Letters to the editor March 5 | NevadaAppeal.com

Letters to the editor March 5

She won’t forget Gibbons’ actions come November

Let me get this straight. After hundreds of thousands of dollars and years of study, several degrees, and 34 years of teaching, the governor has put a tin cup at the Nevada DMV where philanthropic Nevadans can drop a few nickels to subsidize my hefty $50,000 teacher salary.

Governor, how will I ever thank you? I’m sure I’ll think of something next November.

Juliana Gabica

Carson City

Don’t be afraid to talk about suicide

When someone mentions suicide, some run, some overreact. When we hear of a suicide, we conclude that the individual had mental problems that were not addressed.

When a person softly says, “I feel like killing myself,” our reaction is shrugging our shoulders, snickering an inconsiderate remark, then blowing it off.

As I share my experience about an attempted suicide, reactions vary from a hand over their mouth to a gasp of air that can be heard anywhere.

Suicide attempts and the actual act of suicide are as common as driving under the influence and domestic violence, yet I have not met a person who is afraid to talk about those subjects.

Telling a friend or family member that one intends to have a few drinks most often leads to them joining you. Talking about suicidal thoughts lead to 911 being called. Police, fire and paramedics arrive at your current location. An evaluation is conducted by trained personnel. The victim will eventually be handcuffed and placed in a holding cell for observation. What’s more humiliating than being scared to talk about suicide is the humiliation one feels sitting inside a holding tank at the local jail.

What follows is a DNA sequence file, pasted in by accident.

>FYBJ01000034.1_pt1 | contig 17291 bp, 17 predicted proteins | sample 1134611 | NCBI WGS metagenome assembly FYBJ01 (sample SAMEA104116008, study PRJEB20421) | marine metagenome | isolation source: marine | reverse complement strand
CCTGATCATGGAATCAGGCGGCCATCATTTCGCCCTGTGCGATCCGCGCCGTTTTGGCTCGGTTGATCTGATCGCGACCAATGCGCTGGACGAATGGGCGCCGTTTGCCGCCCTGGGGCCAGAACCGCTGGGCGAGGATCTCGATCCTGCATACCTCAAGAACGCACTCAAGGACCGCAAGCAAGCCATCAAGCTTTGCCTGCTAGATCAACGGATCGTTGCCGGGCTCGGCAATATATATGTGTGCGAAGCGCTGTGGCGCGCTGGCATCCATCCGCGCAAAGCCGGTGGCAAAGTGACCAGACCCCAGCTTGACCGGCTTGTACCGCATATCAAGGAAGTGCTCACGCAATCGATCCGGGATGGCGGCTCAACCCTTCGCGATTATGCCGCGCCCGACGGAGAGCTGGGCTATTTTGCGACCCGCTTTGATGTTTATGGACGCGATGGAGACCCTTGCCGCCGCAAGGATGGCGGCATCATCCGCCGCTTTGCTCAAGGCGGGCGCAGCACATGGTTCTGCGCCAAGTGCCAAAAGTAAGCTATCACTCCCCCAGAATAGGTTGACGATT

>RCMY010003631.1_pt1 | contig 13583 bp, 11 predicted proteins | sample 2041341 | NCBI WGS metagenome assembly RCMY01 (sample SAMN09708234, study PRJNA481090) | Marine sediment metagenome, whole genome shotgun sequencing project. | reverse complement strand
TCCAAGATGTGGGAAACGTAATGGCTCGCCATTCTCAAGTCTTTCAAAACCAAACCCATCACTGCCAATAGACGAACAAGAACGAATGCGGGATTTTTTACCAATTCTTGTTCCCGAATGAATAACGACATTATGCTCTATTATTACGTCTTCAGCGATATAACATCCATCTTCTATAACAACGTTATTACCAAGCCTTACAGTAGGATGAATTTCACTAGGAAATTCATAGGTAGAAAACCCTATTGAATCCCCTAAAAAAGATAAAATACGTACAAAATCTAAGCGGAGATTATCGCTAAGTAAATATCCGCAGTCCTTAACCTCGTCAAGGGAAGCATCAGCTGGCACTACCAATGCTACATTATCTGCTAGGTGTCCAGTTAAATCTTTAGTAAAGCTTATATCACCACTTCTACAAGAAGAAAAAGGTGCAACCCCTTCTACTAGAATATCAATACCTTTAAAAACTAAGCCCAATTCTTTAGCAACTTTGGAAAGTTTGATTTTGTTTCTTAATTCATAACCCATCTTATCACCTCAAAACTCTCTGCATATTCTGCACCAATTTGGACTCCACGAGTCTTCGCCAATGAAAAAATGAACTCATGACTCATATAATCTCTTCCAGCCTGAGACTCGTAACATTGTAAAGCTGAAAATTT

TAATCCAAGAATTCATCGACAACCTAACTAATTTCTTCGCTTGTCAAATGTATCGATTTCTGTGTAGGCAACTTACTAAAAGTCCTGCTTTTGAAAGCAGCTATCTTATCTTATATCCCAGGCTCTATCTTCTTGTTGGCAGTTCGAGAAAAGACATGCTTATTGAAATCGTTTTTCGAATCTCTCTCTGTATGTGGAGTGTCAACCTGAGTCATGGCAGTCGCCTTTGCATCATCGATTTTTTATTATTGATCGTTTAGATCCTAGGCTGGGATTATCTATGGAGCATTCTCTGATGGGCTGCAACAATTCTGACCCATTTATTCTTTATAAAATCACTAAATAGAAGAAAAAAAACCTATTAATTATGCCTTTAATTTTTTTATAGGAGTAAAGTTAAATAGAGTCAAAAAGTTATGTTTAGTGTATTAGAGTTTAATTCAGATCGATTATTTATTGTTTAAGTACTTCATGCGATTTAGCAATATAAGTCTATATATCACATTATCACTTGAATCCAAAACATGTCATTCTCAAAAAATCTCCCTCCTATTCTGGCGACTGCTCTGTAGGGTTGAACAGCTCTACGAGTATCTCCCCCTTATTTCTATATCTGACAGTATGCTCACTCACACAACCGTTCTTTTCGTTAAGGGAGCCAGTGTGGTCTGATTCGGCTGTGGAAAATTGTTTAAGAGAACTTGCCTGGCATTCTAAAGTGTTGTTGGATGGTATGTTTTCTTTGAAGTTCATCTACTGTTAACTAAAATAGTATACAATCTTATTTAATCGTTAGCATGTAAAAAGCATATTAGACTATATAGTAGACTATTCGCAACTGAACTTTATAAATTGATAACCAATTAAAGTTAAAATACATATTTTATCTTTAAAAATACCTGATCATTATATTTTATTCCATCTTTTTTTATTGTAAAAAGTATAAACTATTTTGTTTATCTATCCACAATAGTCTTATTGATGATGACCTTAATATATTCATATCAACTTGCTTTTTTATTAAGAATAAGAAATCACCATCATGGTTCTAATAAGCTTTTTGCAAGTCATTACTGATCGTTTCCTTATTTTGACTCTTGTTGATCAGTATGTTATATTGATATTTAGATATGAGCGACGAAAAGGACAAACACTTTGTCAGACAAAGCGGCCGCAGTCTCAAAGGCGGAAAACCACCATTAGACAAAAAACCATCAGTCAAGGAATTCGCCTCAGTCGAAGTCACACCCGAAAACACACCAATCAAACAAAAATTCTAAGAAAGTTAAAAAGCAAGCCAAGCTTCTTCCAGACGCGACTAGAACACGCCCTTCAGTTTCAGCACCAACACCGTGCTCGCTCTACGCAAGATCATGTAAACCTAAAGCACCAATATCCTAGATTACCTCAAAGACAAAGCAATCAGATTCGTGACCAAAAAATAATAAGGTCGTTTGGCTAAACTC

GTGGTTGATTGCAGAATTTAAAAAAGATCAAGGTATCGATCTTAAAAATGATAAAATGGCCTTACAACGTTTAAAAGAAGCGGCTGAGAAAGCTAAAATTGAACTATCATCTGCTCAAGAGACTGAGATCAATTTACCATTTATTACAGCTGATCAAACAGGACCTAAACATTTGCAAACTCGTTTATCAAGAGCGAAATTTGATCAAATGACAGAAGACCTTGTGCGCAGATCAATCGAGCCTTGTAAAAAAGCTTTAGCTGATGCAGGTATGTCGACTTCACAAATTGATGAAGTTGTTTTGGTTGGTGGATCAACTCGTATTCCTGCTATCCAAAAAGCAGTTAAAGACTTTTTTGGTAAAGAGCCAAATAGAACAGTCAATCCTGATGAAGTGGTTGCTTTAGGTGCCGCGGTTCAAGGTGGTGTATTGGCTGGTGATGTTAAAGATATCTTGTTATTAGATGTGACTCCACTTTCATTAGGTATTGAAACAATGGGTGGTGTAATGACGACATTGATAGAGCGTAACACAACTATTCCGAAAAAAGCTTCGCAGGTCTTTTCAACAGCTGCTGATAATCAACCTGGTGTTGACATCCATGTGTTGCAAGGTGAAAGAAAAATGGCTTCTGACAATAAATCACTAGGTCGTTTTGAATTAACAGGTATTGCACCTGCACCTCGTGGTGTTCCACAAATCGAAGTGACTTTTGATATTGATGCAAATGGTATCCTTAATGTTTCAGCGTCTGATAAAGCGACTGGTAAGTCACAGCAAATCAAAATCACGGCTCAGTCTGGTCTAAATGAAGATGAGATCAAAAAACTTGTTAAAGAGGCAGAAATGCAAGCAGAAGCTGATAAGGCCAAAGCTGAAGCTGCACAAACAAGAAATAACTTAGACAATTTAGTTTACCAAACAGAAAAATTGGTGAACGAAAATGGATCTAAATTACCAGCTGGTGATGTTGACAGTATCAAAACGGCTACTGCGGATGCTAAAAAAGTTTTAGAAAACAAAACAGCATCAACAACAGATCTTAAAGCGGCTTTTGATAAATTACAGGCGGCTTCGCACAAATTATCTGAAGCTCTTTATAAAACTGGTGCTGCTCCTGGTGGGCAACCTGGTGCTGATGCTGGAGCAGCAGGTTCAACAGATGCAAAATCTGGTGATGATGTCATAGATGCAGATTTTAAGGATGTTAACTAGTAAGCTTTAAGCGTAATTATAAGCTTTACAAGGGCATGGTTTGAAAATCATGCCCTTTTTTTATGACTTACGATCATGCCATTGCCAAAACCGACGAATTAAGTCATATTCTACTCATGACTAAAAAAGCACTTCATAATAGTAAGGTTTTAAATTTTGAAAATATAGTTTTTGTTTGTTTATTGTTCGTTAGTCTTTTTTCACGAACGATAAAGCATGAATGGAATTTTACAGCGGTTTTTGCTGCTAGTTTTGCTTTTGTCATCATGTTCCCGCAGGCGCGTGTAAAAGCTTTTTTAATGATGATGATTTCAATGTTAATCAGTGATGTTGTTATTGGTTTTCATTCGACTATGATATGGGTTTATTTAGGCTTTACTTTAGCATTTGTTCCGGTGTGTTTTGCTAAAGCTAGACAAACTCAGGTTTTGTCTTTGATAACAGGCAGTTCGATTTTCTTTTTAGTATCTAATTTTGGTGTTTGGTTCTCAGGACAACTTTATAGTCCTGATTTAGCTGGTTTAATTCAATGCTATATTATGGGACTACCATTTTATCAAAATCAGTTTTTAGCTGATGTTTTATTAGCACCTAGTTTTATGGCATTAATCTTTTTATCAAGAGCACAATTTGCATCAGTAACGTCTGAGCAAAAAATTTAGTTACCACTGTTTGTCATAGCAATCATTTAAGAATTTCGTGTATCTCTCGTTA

It is through education we can create a support group for those who have thoughts of suicide or have experienced a suicidal attempt or to talk freely and without fear that we can find a positive solution together.

Traci Weimer

Gardnerville

Nevada must diversify to survive

Since Nevada joined the union, the state has relied too heavily on boom-and-bust industry. Mining was the standard of state industry from the start. After the crash of the Comstock, nearly one-third of the state’s population left, the state economy was left in ruins and yet state leaders held on to the idea that another lode would be struck and the state would recover. At the turn of the 20th century, mineral veins were discovered in Tonopah, Goldfield and Ely, but this came nearly 20 years after the initial bust of Virginia City, and would only last as long as the mines produced.

Fast forward 100 years and although we still continue our love affair with mining, Nevada has become dependent on yet another single industry: gaming. While times were good, Nevada was the fastest-growing state in the union, but with the recent recession, according to the Census Bureau, Nevada saw a net domestic outflow of population.

We have the system in place to attract new industry and business, yet what we lack is a properly educated workforce. Higher education is the key to success, but education and cultural affairs will have their budgets slashed even further, to the detriment of the people of this state.

How many times must we repeat follies of history before change is implemented?

Christopher MacMahon

Carson City